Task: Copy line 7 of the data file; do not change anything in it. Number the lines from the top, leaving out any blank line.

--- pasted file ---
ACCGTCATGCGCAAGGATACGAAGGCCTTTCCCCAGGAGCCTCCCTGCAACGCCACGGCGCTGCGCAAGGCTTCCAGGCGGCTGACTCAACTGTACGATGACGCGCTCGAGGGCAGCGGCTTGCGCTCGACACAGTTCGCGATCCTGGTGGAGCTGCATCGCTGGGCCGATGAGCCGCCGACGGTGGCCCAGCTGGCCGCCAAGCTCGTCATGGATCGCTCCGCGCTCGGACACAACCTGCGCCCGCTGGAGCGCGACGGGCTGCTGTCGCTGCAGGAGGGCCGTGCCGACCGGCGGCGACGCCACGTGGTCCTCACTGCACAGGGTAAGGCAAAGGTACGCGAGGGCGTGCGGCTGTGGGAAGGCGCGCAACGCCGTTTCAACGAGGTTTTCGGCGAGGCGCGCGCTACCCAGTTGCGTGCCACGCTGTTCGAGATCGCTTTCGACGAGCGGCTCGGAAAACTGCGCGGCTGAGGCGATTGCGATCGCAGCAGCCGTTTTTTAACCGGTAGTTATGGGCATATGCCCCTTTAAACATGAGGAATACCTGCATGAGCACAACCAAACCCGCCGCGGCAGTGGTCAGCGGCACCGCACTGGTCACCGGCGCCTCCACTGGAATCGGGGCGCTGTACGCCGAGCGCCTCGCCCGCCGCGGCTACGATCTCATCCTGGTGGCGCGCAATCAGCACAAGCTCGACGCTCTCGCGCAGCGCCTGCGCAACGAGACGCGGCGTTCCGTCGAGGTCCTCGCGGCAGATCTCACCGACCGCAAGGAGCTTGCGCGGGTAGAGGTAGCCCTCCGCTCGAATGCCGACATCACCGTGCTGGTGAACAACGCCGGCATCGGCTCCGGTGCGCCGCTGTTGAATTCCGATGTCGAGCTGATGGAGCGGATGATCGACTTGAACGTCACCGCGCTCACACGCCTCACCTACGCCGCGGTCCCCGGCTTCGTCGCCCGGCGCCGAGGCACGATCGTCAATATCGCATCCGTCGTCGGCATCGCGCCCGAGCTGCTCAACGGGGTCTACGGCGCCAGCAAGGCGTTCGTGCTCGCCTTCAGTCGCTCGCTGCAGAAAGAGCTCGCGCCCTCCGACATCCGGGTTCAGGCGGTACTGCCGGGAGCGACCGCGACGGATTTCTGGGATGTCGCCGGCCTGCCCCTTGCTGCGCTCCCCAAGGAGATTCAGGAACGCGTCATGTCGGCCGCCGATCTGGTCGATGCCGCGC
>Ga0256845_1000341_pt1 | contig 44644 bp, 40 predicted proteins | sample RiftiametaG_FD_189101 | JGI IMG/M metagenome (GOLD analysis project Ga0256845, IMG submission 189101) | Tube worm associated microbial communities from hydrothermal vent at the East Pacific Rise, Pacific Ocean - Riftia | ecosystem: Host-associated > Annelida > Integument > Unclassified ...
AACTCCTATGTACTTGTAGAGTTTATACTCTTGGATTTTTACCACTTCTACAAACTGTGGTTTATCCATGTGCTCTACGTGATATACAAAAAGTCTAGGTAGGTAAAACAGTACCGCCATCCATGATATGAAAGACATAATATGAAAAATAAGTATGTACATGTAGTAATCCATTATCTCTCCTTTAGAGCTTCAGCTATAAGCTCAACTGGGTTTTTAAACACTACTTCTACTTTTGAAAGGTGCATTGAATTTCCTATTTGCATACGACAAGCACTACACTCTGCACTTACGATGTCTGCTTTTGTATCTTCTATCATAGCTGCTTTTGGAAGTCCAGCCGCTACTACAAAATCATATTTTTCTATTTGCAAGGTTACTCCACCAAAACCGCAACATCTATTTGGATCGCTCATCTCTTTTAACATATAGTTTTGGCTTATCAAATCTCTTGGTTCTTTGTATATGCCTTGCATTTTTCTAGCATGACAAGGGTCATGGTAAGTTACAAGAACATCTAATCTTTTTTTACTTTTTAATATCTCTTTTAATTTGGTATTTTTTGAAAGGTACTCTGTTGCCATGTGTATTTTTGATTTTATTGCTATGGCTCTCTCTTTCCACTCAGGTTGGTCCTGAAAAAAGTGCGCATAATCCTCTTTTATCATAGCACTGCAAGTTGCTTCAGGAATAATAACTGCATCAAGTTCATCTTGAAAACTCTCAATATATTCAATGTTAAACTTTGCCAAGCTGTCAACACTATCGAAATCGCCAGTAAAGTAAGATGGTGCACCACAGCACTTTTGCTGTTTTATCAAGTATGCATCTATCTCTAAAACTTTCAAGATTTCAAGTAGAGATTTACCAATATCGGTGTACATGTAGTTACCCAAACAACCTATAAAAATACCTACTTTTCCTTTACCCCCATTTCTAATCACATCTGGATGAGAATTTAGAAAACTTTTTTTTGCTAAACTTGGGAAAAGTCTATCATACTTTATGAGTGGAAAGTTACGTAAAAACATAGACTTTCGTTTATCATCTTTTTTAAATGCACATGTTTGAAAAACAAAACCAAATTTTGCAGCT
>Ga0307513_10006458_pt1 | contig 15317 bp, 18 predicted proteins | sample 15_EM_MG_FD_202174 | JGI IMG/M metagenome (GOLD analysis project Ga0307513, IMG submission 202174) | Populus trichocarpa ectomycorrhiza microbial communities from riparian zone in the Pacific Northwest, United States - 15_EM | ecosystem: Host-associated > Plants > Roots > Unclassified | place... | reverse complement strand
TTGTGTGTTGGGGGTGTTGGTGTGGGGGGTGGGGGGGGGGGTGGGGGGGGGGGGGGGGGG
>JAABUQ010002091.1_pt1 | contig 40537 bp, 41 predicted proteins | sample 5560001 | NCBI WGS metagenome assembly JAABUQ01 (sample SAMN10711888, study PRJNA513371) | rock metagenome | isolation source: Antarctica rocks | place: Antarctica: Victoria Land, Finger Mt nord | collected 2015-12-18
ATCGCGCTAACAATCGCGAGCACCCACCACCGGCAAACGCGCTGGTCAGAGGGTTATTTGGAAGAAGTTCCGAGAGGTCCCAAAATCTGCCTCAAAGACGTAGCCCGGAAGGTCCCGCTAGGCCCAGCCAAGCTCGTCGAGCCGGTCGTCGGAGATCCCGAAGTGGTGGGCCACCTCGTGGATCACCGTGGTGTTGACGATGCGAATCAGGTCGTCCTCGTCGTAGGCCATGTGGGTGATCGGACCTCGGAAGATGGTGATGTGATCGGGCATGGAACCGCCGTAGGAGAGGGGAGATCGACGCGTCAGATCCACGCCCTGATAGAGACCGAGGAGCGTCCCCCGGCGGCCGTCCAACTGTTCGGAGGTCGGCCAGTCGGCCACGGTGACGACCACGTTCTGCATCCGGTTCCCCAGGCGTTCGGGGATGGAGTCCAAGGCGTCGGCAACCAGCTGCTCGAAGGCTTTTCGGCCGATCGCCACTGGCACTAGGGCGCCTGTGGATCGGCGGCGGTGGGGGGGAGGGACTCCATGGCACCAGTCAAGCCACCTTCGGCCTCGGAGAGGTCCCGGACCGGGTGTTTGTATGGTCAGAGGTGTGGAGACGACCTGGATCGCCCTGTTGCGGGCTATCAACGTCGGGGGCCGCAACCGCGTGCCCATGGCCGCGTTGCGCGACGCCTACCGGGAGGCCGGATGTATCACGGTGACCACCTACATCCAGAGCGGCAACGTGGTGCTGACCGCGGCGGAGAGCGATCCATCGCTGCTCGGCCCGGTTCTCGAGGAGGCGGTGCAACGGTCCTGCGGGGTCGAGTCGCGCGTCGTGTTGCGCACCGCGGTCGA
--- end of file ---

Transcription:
ATCGCGCTAACAATCGCGAGCACCCACCACCGGCAAACGCGCTGGTCAGAGGGTTATTTGGAAGAAGTTCCGAGAGGTCCCAAAATCTGCCTCAAAGACGTAGCCCGGAAGGTCCCGCTAGGCCCAGCCAAGCTCGTCGAGCCGGTCGTCGGAGATCCCGAAGTGGTGGGCCACCTCGTGGATCACCGTGGTGTTGACGATGCGAATCAGGTCGTCCTCGTCGTAGGCCATGTGGGTGATCGGACCTCGGAAGATGGTGATGTGATCGGGCATGGAACCGCCGTAGGAGAGGGGAGATCGACGCGTCAGATCCACGCCCTGATAGAGACCGAGGAGCGTCCCCCGGCGGCCGTCCAACTGTTCGGAGGTCGGCCAGTCGGCCACGGTGACGACCACGTTCTGCATCCGGTTCCCCAGGCGTTCGGGGATGGAGTCCAAGGCGTCGGCAACCAGCTGCTCGAAGGCTTTTCGGCCGATCGCCACTGGCACTAGGGCGCCTGTGGATCGGCGGCGGTGGGGGGGAGGGACTCCATGGCACCAGTCAAGCCACCTTCGGCCTCGGAGAGGTCCCGGACCGGGTGTTTGTATGGTCAGAGGTGTGGAGACGACCTGGATCGCCCTGTTGCGGGCTATCAACGTCGGGGGCCGCAACCGCGTGCCCATGGCCGCGTTGCGCGACGCCTACCGGGAGGCCGGATGTATCACGGTGACCACCTACATCCAGAGCGGCAACGTGGTGCTGACCGCGGCGGAGAGCGATCCATCGCTGCTCGGCCCGGTTCTCGAGGAGGCGGTGCAACGGTCCTGCGGGGTCGAGTCGCGCGTCGTGTTGCGCACCGCGGTCGA